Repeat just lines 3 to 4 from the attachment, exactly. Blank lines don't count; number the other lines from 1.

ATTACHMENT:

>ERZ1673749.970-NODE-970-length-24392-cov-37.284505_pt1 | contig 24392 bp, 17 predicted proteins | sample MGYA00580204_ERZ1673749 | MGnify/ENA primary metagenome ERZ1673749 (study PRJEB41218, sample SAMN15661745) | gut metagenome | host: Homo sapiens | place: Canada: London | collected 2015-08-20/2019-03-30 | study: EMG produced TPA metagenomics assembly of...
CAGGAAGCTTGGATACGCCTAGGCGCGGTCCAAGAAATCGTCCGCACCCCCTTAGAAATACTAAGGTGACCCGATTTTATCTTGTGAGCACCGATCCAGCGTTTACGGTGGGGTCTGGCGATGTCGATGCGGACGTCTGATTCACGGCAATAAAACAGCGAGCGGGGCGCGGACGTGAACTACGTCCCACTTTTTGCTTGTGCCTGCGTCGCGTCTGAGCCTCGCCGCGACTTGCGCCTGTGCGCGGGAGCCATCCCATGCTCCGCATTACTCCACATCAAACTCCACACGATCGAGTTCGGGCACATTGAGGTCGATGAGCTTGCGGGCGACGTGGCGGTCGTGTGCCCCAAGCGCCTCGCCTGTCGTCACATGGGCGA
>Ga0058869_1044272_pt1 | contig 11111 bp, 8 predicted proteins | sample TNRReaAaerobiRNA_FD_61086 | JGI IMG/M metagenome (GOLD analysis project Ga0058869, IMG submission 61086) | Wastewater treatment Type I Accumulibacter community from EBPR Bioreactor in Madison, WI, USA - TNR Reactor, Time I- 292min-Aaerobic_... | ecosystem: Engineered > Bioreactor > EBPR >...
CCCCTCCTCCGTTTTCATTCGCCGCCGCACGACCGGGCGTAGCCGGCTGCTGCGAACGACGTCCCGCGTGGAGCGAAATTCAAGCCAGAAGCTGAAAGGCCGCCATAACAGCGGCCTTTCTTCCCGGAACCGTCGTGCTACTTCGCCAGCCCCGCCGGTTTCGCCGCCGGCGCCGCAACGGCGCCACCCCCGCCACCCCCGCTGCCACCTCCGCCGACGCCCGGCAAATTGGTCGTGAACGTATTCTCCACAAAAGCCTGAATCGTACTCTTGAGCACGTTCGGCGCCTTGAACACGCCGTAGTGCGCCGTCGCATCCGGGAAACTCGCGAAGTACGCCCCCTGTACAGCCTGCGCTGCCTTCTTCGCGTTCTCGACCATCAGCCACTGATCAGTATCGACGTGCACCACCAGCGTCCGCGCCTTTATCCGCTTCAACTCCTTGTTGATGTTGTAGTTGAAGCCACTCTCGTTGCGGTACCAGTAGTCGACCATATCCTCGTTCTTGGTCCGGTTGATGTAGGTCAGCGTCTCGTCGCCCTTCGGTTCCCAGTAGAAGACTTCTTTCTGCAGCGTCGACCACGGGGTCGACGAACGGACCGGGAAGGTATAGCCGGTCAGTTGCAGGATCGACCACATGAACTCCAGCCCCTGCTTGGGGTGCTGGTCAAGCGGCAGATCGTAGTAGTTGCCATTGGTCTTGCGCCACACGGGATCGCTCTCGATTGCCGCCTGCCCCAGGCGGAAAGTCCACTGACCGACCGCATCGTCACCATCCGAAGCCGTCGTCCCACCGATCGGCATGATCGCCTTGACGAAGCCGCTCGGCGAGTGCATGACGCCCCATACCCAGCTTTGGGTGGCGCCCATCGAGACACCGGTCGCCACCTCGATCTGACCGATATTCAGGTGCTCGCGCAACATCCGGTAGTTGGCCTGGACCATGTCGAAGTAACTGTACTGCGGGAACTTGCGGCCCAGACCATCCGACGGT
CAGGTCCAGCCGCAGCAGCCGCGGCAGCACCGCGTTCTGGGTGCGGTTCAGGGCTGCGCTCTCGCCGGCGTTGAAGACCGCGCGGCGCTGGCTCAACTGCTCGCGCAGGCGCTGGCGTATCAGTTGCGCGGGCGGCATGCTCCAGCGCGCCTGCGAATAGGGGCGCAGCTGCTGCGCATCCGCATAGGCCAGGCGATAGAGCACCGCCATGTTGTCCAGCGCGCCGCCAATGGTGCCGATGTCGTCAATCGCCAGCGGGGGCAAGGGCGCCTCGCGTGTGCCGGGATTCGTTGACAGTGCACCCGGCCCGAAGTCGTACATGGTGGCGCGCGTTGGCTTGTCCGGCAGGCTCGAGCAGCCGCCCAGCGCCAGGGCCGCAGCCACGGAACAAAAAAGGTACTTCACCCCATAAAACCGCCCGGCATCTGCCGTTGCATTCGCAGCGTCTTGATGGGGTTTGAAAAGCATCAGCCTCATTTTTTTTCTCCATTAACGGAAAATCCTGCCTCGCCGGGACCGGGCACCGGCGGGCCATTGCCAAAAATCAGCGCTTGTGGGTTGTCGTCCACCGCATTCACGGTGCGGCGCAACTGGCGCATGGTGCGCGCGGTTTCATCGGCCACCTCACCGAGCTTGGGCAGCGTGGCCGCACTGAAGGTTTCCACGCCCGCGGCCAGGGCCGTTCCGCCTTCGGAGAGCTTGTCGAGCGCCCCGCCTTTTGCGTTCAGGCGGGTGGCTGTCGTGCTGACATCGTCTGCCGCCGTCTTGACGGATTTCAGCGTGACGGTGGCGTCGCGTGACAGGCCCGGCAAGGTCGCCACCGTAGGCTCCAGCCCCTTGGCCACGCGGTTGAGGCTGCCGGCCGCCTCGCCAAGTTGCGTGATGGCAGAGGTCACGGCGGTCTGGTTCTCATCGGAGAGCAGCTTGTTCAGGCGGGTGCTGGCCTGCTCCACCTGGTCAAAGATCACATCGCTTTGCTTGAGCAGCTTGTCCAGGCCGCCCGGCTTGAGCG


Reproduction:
>Ga0058869_1044272_pt1 | contig 11111 bp, 8 predicted proteins | sample TNRReaAaerobiRNA_FD_61086 | JGI IMG/M metagenome (GOLD analysis project Ga0058869, IMG submission 61086) | Wastewater treatment Type I Accumulibacter community from EBPR Bioreactor in Madison, WI, USA - TNR Reactor, Time I- 292min-Aaerobic_... | ecosystem: Engineered > Bioreactor > EBPR >...
CCCCTCCTCCGTTTTCATTCGCCGCCGCACGACCGGGCGTAGCCGGCTGCTGCGAACGACGTCCCGCGTGGAGCGAAATTCAAGCCAGAAGCTGAAAGGCCGCCATAACAGCGGCCTTTCTTCCCGGAACCGTCGTGCTACTTCGCCAGCCCCGCCGGTTTCGCCGCCGGCGCCGCAACGGCGCCACCCCCGCCACCCCCGCTGCCACCTCCGCCGACGCCCGGCAAATTGGTCGTGAACGTATTCTCCACAAAAGCCTGAATCGTACTCTTGAGCACGTTCGGCGCCTTGAACACGCCGTAGTGCGCCGTCGCATCCGGGAAACTCGCGAAGTACGCCCCCTGTACAGCCTGCGCTGCCTTCTTCGCGTTCTCGACCATCAGCCACTGATCAGTATCGACGTGCACCACCAGCGTCCGCGCCTTTATCCGCTTCAACTCCTTGTTGATGTTGTAGTTGAAGCCACTCTCGTTGCGGTACCAGTAGTCGACCATATCCTCGTTCTTGGTCCGGTTGATGTAGGTCAGCGTCTCGTCGCCCTTCGGTTCCCAGTAGAAGACTTCTTTCTGCAGCGTCGACCACGGGGTCGACGAACGGACCGGGAAGGTATAGCCGGTCAGTTGCAGGATCGACCACATGAACTCCAGCCCCTGCTTGGGGTGCTGGTCAAGCGGCAGATCGTAGTAGTTGCCATTGGTCTTGCGCCACACGGGATCGCTCTCGATTGCCGCCTGCCCCAGGCGGAAAGTCCACTGACCGACCGCATCGTCACCATCCGAAGCCGTCGTCCCACCGATCGGCATGATCGCCTTGACGAAGCCGCTCGGCGAGTGCATGACGCCCCATACCCAGCTTTGGGTGGCGCCCATCGAGACACCGGTCGCCACCTCGATCTGACCGATATTCAGGTGCTCGCGCAACATCCGGTAGTTGGCCTGGACCATGTCGAAGTAACTGTACTGCGGGAACTTGCGGCCCAGACCATCCGACGGT